Capital Gains Taxes For Real EstateHow do real estate capital gains taxes work?
Market Value Increases Lead to Real Estate Capital Gains
The constant seller's market has led to a dramatic increase in home prices over the last few years. While an increase in equity is wonderful, it has the potential to leave you with a much larger tax bill. When selling a house it is essential to understand capital gains tax law. Capital gains on real estate are paid based on the profit from the sale.
The real estate capital gains tax law allows you to off set the profit on your home with any expenditures you may have. By keeping tabs of your expenses you can bring down your tax basis. For example, let's say you purchased a home for $300,000 and it has increased in value to $400,000. If you had no expenses during the time of ownership, you would be potentially open to paying taxes on your $100,000 profit.
Fortunately, you are able to count expenses. So, for example if you added central air to the home to the tune of $15,000, your tax basis would come down to $85,000. In other words, you can deduct what you spent on improvements to lower your taxes. Another common expense you can deduct when it comes time to sell is the commissions you pay to a real estate company. This expense can also reduce your tax liability.
The amount of capital gains you pay will boil down to a few things, including when you sell the home and what tax bracket you fall into. The time frame for selling will determine whether it is a short term capital gain or a long term capital gain. Short term capital gains are much more expensive. The government will take a significant share of your profits when you sell a home quickly.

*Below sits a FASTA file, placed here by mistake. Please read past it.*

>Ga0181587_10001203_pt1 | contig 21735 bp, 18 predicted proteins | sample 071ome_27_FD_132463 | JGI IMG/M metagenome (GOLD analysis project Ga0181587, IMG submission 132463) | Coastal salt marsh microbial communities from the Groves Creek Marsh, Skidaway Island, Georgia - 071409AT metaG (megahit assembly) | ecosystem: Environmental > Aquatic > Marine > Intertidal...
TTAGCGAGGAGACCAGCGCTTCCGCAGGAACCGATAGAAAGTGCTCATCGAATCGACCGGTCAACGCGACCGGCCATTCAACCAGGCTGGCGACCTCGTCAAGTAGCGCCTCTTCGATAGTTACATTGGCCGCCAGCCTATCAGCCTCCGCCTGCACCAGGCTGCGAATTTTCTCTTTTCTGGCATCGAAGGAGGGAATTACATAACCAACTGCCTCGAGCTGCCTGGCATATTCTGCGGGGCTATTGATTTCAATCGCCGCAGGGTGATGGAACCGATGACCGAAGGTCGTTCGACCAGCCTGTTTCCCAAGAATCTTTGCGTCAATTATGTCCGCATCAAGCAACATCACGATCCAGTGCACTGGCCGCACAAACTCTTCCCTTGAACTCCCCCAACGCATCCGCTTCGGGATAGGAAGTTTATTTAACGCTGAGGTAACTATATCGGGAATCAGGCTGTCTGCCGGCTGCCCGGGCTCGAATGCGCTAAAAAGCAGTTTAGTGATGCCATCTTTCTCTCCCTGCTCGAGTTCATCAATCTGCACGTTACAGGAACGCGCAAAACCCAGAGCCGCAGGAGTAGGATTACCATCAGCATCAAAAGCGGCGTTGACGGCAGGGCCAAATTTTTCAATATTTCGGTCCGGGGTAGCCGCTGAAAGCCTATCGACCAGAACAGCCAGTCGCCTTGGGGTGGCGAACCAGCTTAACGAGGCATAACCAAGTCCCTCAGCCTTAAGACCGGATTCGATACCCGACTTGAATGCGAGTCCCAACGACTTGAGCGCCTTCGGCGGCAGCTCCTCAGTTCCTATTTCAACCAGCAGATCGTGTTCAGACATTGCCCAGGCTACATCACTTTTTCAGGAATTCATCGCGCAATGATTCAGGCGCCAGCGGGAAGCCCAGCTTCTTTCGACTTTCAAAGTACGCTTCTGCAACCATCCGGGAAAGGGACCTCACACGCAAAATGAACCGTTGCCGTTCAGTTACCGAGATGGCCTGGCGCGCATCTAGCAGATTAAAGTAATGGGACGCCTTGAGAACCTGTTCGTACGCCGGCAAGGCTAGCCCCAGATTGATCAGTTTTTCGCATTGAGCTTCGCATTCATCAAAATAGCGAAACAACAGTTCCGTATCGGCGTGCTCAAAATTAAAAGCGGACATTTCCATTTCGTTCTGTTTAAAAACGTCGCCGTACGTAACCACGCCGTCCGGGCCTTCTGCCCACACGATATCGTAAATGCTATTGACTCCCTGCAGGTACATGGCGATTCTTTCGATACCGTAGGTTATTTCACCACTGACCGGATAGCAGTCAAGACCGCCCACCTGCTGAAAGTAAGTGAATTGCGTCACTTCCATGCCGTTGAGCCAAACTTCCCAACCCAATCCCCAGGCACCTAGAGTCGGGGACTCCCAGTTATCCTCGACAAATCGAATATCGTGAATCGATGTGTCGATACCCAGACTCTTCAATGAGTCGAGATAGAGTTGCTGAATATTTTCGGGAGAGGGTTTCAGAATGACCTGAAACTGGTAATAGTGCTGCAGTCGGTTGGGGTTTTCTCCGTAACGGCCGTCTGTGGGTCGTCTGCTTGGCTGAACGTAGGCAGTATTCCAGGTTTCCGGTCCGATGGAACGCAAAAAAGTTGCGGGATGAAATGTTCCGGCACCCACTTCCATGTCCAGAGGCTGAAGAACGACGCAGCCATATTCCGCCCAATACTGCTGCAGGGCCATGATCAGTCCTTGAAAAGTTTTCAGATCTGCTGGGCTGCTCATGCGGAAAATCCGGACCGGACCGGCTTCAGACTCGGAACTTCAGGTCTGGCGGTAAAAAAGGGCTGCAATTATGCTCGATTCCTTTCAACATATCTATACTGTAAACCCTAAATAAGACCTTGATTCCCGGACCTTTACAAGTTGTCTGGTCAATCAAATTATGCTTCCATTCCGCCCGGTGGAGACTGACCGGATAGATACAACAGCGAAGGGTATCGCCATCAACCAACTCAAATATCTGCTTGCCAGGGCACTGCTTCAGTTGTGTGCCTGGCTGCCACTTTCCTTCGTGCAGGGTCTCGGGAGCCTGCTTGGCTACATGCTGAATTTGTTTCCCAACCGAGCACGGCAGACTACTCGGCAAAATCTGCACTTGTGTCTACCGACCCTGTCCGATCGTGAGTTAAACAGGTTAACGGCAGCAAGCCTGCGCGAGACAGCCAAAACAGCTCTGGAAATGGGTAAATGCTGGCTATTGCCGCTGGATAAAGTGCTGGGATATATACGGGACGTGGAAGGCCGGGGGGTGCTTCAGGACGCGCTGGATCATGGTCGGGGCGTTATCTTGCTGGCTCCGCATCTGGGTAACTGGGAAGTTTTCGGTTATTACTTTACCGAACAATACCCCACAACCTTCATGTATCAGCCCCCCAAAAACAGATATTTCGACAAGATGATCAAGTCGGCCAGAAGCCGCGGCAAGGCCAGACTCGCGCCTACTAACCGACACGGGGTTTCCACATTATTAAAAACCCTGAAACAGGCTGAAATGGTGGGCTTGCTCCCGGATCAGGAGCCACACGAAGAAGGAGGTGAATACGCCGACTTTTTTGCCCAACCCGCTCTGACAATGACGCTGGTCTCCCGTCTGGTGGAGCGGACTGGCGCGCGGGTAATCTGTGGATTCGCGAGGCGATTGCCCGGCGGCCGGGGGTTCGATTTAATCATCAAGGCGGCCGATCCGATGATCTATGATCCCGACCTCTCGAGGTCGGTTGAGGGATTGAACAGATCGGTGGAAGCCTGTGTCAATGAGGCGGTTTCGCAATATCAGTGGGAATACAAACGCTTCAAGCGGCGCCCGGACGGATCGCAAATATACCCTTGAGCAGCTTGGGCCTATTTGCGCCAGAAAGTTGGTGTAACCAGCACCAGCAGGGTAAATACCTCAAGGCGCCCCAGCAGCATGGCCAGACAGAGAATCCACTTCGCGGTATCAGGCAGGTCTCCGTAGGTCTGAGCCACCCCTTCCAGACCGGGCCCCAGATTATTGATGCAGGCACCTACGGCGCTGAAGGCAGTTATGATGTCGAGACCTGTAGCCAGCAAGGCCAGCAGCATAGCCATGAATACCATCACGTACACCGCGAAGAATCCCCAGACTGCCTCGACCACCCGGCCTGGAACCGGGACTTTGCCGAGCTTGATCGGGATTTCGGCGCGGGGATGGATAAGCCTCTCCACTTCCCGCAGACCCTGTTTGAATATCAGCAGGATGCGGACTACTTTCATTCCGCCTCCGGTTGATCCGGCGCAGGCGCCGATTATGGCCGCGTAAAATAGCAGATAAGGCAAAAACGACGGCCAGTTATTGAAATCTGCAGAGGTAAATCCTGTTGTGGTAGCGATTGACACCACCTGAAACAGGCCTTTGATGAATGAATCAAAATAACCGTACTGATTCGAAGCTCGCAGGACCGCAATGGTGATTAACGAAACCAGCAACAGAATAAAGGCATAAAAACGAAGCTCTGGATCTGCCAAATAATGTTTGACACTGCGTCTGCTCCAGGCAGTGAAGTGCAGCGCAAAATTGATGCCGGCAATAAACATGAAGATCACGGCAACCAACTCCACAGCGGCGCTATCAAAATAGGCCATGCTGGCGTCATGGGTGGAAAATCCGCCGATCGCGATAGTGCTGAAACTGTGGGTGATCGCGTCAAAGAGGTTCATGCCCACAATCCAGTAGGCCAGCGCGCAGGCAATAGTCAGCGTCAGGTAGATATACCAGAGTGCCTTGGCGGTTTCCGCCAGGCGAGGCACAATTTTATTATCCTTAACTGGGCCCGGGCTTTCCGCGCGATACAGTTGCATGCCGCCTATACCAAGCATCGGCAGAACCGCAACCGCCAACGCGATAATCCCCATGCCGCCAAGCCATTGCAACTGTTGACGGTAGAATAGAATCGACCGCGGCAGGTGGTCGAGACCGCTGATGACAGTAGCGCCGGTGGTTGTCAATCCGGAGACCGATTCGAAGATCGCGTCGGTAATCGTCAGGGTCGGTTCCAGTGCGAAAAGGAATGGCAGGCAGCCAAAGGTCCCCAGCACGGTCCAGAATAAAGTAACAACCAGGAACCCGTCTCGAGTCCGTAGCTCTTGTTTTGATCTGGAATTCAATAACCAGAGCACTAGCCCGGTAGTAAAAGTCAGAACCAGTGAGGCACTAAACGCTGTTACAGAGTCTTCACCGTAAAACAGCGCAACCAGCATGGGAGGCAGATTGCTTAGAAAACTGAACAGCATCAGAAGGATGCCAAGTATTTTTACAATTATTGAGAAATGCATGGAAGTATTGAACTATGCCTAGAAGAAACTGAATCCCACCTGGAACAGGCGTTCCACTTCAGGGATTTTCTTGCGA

Short term capital gains are defined by those in which an asset is held less than a year. A long term capital gain is over a year. When selling a house as a short term capital gain, you will be taxed at the tax bracket you fall into.
The longer term capital gains tax rate will be determined by your tax filing status and the income bracket you fall into. The good news about the real estate capital gains tax law is there is a significant deduction available.
The deduction works as follows:
When you are a single person, you can exclude up to $250,000 in profits from your house sale before paying any taxes. When you are a married couple, you can exclude up t0 $500,000 in profits from your home sale before having to pay any tax.
There are some additional qualifications that will need to be met including the home being your primary residence. You will also need to have lived in the property for two out of the last five years to qualify for the deduction.
It should be understood that there are always nuances to tax laws and everyone's personal situation is different. It is always advisable to speak to a tax professional when it comes to tax filings.
The reference at Maximum Real Estate Exposure covers the real estate capital gains law in-depth. It will be worth checking out for further clarification on the law. Take a look and if you find the information helpful, share it with others.